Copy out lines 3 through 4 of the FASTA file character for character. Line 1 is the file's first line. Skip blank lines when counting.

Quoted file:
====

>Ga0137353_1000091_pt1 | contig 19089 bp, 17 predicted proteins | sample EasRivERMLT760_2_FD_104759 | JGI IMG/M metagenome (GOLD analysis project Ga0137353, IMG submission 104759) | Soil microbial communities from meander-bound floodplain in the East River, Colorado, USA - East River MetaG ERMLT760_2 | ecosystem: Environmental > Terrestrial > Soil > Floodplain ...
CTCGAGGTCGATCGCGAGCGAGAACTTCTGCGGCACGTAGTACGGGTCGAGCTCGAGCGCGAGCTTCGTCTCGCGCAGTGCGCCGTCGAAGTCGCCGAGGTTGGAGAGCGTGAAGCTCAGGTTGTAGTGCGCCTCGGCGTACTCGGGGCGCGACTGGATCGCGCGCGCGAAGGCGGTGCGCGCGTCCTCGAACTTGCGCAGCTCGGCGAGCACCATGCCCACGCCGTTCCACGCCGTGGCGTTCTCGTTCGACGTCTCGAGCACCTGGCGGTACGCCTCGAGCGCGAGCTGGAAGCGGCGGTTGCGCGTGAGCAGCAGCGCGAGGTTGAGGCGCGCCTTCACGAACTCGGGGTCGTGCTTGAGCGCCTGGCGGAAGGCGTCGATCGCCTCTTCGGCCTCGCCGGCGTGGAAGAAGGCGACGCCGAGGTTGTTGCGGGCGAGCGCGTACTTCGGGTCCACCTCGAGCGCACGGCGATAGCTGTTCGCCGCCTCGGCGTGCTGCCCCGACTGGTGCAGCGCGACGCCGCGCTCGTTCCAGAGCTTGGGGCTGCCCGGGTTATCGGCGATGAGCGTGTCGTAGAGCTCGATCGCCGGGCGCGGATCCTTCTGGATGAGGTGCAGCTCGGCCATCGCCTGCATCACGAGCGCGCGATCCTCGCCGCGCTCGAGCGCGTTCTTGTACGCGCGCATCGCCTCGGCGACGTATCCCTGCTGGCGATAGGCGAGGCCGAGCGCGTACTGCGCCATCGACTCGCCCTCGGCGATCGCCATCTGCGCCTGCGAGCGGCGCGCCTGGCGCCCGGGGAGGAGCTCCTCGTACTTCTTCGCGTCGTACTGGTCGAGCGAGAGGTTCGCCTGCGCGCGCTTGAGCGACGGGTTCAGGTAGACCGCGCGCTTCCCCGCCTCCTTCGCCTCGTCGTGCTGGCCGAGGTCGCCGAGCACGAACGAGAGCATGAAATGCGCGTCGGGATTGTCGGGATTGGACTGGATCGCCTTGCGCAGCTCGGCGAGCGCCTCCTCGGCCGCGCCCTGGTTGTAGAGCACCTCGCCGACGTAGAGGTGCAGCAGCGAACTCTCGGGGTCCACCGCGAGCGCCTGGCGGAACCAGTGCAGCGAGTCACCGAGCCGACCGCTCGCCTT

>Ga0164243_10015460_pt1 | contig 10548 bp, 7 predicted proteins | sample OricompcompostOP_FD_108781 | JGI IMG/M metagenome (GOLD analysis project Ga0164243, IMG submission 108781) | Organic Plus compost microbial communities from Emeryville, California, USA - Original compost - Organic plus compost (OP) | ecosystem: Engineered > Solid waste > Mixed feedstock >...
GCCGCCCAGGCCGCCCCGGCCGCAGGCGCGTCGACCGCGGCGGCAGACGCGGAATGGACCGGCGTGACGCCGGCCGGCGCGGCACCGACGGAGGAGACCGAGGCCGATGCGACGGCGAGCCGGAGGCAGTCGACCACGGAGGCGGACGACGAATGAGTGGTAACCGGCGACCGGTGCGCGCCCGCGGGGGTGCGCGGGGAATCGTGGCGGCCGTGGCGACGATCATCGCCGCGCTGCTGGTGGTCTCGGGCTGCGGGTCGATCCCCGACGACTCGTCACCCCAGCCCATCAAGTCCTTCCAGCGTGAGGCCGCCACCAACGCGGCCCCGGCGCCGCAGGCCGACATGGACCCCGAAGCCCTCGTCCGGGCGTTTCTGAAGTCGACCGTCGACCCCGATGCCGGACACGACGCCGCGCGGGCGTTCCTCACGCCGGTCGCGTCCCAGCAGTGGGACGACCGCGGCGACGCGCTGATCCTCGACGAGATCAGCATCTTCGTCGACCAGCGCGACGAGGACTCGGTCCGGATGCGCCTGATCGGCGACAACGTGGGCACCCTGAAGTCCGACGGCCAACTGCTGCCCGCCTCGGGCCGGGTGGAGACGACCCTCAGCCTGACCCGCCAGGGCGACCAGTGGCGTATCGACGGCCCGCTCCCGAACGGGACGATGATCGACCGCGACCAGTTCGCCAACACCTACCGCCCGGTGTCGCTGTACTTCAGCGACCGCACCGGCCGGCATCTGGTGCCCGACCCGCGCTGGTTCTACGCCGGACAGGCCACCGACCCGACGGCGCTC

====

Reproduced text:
>Ga0164243_10015460_pt1 | contig 10548 bp, 7 predicted proteins | sample OricompcompostOP_FD_108781 | JGI IMG/M metagenome (GOLD analysis project Ga0164243, IMG submission 108781) | Organic Plus compost microbial communities from Emeryville, California, USA - Original compost - Organic plus compost (OP) | ecosystem: Engineered > Solid waste > Mixed feedstock >...
GCCGCCCAGGCCGCCCCGGCCGCAGGCGCGTCGACCGCGGCGGCAGACGCGGAATGGACCGGCGTGACGCCGGCCGGCGCGGCACCGACGGAGGAGACCGAGGCCGATGCGACGGCGAGCCGGAGGCAGTCGACCACGGAGGCGGACGACGAATGAGTGGTAACCGGCGACCGGTGCGCGCCCGCGGGGGTGCGCGGGGAATCGTGGCGGCCGTGGCGACGATCATCGCCGCGCTGCTGGTGGTCTCGGGCTGCGGGTCGATCCCCGACGACTCGTCACCCCAGCCCATCAAGTCCTTCCAGCGTGAGGCCGCCACCAACGCGGCCCCGGCGCCGCAGGCCGACATGGACCCCGAAGCCCTCGTCCGGGCGTTTCTGAAGTCGACCGTCGACCCCGATGCCGGACACGACGCCGCGCGGGCGTTCCTCACGCCGGTCGCGTCCCAGCAGTGGGACGACCGCGGCGACGCGCTGATCCTCGACGAGATCAGCATCTTCGTCGACCAGCGCGACGAGGACTCGGTCCGGATGCGCCTGATCGGCGACAACGTGGGCACCCTGAAGTCCGACGGCCAACTGCTGCCCGCCTCGGGCCGGGTGGAGACGACCCTCAGCCTGACCCGCCAGGGCGACCAGTGGCGTATCGACGGCCCGCTCCCGAACGGGACGATGATCGACCGCGACCAGTTCGCCAACACCTACCGCCCGGTGTCGCTGTACTTCAGCGACCGCACCGGCCGGCATCTGGTGCCCGACCCGCGCTGGTTCTACGCCGGACAGGCCACCGACCCGACGGCGCTC